Brit Andresen on Peter Stutchbury

We meet each year for the Glenn Murcutt International Master Class in the grand landscape that inspired painter Arthur Boyd, who gifted the Riversdale property to the nation. When the group comes together this year, we’ll all celebrate Peter Stutchbury’s Gold Medal award with wholehearted sincerity and no doubt the usual friendly leg-pulling.

Peter Stutchbury Architecture’s award-winning architecture continues to stimulate a new and increasing awareness of the potential for designing with the Australian landscape and its environment. Through lecturing, mentoring and teaching, both in Australia and abroad, Stutchbury has been a central figure in introducing students of architecture to issues inherent in designing with the Australian landscape and in promoting the highest standards of architecture.

Stutchbury’s built works of architecture are expertly and inventively responsive and have that added quality of being composed with a knowing anticipation of movement through spaces that offers memorable experiences of the landscape and a sense of freedom. Carefully constructed openings in residential houses are located to expand a compressed space but also to offer an experience of the natural world, providing near views of, for example, a great rock close by, a distant view and views up to animated treetops and shifting sky.

Deepwater Woolshed, Wagga Wagga, NSW, by Peter Stutchbury Architecture (2001–05).

Deepwater Woolshed, Wagga Wagga, NSW, by Peter Stutchbury Architecture (2001–05).

Image: Michael Nicholson

His exemplary architecture also exhibits the way basic technologies may be adopted and elegantly transformed to meet the more complex performance tasks of shelter and context. The Deepwater Woolshed at the Bulls Run property north-west of Wagga Wagga in New South Wales neatly demonstrates a great clarity of thinking in adapting a range of passive cooling methods to moderate the impact of a challenging climate for workers and animals alike. This suite of measures, together with a creative use of materials and construction simplicity, informs the elegant reinterpretation of this iconic Australian building type. While Stutchbury’s knowledge and respect for traditional building methods contribute to his analytical thinking, it is his formal and technical synthesis in designing that has reinvigorated and transformed the traditional woolshed to produce both an exceptional contemporary building and a model workplace.

Tent House, Avalon, NSW, by Peter Stutchbury Architecture (2014).

Tent House, Avalon, NSW, by Peter Stutchbury Architecture (2014).

Image: Michael Nicholson

These days, while his architectural practice continues to flourish, Stutchbury camps elegantly in his Tent House on a site overlooking the Avalon coastline. Over the past four seasons he has been testing, observing and feeling this place in its wider setting as he considers designs for his new home. He is mindful of advice sought from an esteemed Aboriginal elder friend: to observe the significance of the big sky view from the site, to understand the direction of movement of the landform and the presence of water, and to choose an auspicious location for his new house. When completed, Stutchbury’s three-generational family home at Avalon will remain an elegant camp site complete with tents, camp fire, fruit orchard and vegetable garden plots – along with the courtyards and sky-viewing decks of the adjacent Indian Headland House, which tips its hat to the big rock in the distant view.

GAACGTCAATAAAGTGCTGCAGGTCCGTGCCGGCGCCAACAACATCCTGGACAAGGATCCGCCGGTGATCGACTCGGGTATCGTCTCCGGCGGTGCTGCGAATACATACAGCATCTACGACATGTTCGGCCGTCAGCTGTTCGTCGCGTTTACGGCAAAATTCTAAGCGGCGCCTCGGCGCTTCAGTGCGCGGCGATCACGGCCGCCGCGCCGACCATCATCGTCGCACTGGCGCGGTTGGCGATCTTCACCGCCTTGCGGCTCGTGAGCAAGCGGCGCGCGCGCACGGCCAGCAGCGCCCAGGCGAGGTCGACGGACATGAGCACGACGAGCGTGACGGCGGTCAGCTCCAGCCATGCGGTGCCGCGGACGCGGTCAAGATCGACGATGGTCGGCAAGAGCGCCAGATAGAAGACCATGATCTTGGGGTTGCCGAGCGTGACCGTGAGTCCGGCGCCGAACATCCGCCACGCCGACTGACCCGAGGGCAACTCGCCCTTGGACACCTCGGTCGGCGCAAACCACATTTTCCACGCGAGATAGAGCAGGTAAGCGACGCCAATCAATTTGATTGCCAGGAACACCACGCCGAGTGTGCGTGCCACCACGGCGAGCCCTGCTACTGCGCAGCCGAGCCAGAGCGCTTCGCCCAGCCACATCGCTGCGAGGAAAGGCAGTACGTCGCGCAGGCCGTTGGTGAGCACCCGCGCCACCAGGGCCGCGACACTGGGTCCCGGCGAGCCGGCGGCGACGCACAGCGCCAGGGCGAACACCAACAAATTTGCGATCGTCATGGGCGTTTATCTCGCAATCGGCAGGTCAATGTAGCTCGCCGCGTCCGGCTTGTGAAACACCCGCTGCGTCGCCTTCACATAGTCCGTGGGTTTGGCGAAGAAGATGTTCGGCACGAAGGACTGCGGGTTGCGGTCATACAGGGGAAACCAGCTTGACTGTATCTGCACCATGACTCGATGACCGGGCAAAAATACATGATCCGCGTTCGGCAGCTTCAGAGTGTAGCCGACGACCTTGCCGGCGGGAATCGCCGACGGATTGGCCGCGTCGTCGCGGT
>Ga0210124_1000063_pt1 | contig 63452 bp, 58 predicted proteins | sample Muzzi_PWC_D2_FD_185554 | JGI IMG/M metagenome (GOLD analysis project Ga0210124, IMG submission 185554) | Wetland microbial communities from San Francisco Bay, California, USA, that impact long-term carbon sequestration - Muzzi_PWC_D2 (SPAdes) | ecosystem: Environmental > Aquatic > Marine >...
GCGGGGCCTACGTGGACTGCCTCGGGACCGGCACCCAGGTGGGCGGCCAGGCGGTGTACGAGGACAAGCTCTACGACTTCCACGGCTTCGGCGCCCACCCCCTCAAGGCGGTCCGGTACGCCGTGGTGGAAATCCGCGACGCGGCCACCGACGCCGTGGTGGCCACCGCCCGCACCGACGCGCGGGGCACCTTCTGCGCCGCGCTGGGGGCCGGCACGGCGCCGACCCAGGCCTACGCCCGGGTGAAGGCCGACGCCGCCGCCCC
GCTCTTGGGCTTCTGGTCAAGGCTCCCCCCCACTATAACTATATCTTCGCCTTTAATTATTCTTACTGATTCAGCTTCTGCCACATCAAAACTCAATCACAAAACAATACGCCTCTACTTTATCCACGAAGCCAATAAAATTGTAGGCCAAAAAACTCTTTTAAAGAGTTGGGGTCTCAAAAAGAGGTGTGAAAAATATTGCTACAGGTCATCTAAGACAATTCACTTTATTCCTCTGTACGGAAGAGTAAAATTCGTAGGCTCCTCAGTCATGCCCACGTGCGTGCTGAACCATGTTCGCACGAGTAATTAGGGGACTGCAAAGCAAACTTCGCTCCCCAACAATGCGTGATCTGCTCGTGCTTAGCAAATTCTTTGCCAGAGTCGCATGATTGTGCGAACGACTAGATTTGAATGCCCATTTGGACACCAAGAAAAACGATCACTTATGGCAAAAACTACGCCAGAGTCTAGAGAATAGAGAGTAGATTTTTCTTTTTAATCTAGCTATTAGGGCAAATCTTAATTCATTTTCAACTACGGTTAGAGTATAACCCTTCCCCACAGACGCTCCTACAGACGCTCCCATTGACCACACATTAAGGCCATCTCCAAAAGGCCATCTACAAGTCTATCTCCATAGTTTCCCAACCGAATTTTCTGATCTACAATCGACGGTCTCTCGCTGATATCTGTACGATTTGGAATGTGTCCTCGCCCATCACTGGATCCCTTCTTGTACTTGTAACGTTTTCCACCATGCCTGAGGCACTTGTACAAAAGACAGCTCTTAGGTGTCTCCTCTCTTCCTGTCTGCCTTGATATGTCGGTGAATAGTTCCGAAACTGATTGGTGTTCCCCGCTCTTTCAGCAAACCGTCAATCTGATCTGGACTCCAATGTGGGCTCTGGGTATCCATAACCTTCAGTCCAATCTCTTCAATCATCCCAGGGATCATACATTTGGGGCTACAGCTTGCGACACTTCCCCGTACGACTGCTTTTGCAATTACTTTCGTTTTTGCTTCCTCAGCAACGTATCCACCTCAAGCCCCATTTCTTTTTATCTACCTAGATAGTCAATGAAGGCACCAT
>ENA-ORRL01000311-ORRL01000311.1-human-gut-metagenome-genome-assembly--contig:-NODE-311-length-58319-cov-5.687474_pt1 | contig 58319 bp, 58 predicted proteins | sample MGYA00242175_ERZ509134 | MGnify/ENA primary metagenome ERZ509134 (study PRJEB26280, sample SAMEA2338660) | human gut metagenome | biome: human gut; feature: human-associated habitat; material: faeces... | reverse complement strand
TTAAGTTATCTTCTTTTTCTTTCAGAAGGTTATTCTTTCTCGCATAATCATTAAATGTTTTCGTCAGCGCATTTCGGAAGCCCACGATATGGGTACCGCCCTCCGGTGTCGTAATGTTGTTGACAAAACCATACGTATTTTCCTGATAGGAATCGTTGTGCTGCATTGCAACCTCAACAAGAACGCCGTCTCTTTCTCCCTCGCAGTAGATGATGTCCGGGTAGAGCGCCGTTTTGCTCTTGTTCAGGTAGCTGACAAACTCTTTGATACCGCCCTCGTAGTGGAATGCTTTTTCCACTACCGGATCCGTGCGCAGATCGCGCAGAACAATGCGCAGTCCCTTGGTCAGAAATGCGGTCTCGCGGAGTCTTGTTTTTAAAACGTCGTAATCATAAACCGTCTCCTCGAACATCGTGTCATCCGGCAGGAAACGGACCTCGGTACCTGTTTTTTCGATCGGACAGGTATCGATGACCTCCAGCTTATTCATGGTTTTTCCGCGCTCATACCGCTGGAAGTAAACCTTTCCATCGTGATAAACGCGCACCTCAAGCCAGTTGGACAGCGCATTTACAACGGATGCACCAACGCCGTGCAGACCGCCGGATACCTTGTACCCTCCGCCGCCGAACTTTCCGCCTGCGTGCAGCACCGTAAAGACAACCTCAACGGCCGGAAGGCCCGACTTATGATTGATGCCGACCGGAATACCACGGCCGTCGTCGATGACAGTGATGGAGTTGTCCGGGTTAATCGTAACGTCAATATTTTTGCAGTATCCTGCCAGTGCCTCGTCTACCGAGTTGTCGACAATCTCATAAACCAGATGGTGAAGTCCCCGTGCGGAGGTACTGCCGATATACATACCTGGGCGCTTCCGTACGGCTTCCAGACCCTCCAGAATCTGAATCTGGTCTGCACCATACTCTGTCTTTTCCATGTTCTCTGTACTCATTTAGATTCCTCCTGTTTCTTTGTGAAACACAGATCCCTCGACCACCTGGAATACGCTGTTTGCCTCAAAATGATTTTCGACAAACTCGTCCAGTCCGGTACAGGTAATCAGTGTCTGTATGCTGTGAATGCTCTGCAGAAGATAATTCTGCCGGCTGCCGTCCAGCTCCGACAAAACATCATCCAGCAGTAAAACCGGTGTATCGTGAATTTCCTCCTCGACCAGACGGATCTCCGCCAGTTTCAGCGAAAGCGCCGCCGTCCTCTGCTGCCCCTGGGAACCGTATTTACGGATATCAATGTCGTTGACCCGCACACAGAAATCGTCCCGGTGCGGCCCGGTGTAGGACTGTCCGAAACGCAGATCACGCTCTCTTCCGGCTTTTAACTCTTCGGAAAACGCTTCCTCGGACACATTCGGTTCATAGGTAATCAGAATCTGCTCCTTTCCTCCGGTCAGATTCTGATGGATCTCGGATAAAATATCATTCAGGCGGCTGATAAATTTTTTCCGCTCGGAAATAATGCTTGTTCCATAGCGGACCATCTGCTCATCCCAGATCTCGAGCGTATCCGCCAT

Through his open-minded and experimental approach to architecture, Stutchbury has also engaged with and completed many intercultural commissions including projects in Australia, Russia and Japan. His ongoing interest in intercultural and international exchanges finds expression not only in his practice work, the make-up of his studio team and his professional presentations, but also in his involvement with architectural education and ongoing architectural culture-building – contributions that stand to benefit us all.

More discussion

See all
The proposed plaza and building on Sydney's George Street designed by David Adjaye and Daniel Boyd. Future Indigeneity: Shared values in the built environment

In recognition of National Reconciliation Week, Carroll Go-Sam outlines how new approaches to design, agency and participation are securing the future of Indigeneity and reshaping …

Stephen Choi. So, we’ve declared a climate and biodiversity emergency. Where to from here?

Stephen Choi outlines how architects – at the most practical level – can save the earth, from deepening our understanding of human behaviour to uniting …

Those arguing that cities with higher densities can be less vulnerable to pandemics point to Hong Kong as an example. As coronavirus forces us to keep our distance, city density matters less than internal density

As coronavirus forces us to keep our distance, city density matters less than internal density

Nik Karalis, CEO of Woods Bagot, working from home. Negotiating an 'undefined and uncontained' crisis: Woods Bagot CEO Nik Karalis

Woods Bagot CEO Nik Karalis speaks with ArchitectureAU editor Linda Cheng about his global firm’s response to the COVID-19 crisis.

Most read

Latest on site

Calendar